Patterns of Culture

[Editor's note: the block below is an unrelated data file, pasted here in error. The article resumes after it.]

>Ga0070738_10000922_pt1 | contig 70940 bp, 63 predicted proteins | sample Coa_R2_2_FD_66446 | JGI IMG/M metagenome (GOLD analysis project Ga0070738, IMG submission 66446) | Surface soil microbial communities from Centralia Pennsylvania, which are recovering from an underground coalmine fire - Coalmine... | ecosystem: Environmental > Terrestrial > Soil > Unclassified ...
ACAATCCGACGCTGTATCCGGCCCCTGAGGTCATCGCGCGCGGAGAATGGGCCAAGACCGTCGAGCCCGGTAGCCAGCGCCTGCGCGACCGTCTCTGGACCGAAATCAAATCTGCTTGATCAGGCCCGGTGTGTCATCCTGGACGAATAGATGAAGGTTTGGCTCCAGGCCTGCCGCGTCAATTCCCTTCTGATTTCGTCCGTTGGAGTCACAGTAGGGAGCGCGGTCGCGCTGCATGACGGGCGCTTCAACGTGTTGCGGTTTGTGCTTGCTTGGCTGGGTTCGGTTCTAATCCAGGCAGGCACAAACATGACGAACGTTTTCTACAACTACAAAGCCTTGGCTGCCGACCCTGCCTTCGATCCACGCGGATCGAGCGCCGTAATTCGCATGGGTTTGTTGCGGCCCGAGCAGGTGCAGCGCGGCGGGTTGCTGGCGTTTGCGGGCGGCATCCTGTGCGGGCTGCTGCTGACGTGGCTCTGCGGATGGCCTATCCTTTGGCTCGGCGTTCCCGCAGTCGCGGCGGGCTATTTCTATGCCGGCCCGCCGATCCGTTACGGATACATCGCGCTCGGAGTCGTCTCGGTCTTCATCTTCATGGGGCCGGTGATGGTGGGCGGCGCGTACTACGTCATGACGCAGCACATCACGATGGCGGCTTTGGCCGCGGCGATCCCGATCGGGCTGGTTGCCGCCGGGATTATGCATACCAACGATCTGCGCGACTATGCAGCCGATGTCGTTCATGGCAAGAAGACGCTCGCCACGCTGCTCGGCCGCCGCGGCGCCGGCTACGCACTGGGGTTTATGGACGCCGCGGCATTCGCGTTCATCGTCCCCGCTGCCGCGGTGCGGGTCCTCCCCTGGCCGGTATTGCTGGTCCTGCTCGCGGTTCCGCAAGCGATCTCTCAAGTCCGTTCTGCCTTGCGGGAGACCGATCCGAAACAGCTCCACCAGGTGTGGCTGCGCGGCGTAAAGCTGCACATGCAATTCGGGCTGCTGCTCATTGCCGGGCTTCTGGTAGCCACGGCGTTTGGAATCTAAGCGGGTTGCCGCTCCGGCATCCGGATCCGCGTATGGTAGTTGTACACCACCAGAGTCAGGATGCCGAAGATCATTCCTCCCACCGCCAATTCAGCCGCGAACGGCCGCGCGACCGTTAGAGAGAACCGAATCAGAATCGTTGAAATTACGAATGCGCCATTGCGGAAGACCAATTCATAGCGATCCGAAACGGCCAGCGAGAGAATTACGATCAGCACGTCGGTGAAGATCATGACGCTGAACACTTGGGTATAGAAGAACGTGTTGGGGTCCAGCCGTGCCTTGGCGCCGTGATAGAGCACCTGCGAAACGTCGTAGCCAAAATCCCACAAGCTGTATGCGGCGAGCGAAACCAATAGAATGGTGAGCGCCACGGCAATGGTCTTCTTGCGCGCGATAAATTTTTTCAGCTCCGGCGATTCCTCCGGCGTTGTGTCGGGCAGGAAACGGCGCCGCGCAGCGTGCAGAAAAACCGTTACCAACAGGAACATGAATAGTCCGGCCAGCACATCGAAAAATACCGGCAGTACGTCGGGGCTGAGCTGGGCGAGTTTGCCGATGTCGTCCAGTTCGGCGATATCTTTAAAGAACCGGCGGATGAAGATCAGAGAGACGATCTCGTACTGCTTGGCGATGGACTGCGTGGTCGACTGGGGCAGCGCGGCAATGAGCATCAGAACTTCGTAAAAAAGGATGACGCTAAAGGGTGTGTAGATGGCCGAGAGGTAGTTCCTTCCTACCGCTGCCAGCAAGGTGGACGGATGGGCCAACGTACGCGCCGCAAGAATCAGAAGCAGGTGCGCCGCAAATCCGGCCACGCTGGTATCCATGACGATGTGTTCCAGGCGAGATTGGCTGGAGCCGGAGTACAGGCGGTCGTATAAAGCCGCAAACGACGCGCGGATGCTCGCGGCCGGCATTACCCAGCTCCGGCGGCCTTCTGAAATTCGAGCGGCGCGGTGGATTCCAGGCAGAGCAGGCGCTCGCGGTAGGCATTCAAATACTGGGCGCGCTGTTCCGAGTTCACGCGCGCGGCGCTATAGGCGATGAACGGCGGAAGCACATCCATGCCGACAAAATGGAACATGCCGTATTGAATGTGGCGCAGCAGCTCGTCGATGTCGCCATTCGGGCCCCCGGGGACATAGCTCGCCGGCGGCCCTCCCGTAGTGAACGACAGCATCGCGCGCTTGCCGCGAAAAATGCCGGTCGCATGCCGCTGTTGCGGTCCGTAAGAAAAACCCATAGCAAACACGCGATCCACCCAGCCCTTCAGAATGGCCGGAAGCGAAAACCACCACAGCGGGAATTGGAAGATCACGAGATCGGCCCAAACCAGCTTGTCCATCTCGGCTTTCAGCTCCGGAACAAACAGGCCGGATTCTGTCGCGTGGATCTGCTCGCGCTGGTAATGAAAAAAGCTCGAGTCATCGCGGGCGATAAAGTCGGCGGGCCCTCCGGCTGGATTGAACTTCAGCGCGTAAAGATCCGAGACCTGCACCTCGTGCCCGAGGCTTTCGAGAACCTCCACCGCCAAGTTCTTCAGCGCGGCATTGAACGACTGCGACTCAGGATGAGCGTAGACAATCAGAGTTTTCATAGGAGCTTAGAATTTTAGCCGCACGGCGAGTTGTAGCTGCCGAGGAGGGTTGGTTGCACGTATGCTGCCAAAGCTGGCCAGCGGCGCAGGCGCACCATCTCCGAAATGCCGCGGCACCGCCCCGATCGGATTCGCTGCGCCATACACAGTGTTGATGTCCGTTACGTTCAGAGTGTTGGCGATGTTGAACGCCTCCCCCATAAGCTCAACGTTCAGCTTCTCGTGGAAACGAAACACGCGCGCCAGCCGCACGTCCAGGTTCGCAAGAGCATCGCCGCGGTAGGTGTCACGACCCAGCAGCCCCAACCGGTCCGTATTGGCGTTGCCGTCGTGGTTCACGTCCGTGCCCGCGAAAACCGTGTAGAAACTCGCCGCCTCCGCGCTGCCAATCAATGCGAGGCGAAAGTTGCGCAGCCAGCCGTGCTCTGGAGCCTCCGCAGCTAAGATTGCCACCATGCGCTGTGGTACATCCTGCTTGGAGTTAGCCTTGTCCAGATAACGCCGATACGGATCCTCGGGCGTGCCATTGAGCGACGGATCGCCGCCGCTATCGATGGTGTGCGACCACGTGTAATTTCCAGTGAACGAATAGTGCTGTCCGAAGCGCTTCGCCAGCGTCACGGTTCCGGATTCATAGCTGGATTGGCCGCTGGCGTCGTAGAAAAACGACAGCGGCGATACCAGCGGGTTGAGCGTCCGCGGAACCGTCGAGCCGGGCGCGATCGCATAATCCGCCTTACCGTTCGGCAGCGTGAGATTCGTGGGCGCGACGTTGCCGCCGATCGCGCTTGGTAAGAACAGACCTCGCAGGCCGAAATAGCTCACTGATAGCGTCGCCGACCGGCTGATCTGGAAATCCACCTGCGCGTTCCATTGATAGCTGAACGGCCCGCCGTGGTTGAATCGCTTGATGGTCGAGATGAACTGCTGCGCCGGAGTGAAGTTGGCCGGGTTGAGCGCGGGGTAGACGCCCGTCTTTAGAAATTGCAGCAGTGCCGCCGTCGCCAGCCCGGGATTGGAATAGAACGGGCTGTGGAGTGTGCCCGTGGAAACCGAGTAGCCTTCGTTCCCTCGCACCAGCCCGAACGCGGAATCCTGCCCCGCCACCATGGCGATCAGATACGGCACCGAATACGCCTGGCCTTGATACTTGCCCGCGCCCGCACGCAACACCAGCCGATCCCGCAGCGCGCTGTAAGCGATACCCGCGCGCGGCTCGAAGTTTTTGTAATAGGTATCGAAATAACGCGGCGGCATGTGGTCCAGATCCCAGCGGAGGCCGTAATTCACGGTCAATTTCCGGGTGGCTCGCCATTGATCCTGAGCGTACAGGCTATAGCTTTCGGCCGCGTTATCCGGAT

Patterns of culture are notoriously difficult to define and locate. This is true to some extent of ‘high culture’ (literature, the performing and visual arts), and much more so of ‘popular culture’ in the sense of the orientations, outlooks and creative productions of subordinate social groups (including both ‘mass culture’ and the problematic notion of ‘political culture’). Furthermore in asking about degrees of divergence between the two Germanies, can one even draw a clear baseline from which to start? There were clearly differences in religious allegiance, types of social organisation and forms of political attitude and behaviour between different social groups and in different regions of Germany before 1945. It is difficult enough to characterise the cultural patterns of any one group; to seek to do so for a whole state would seem sheer folly, if it were not for the fact that this is done all the time when people speak of, for example, ‘national identity’ or ‘national character’, or make sweeping contrasts between the supposed personality types of East and West Germans.
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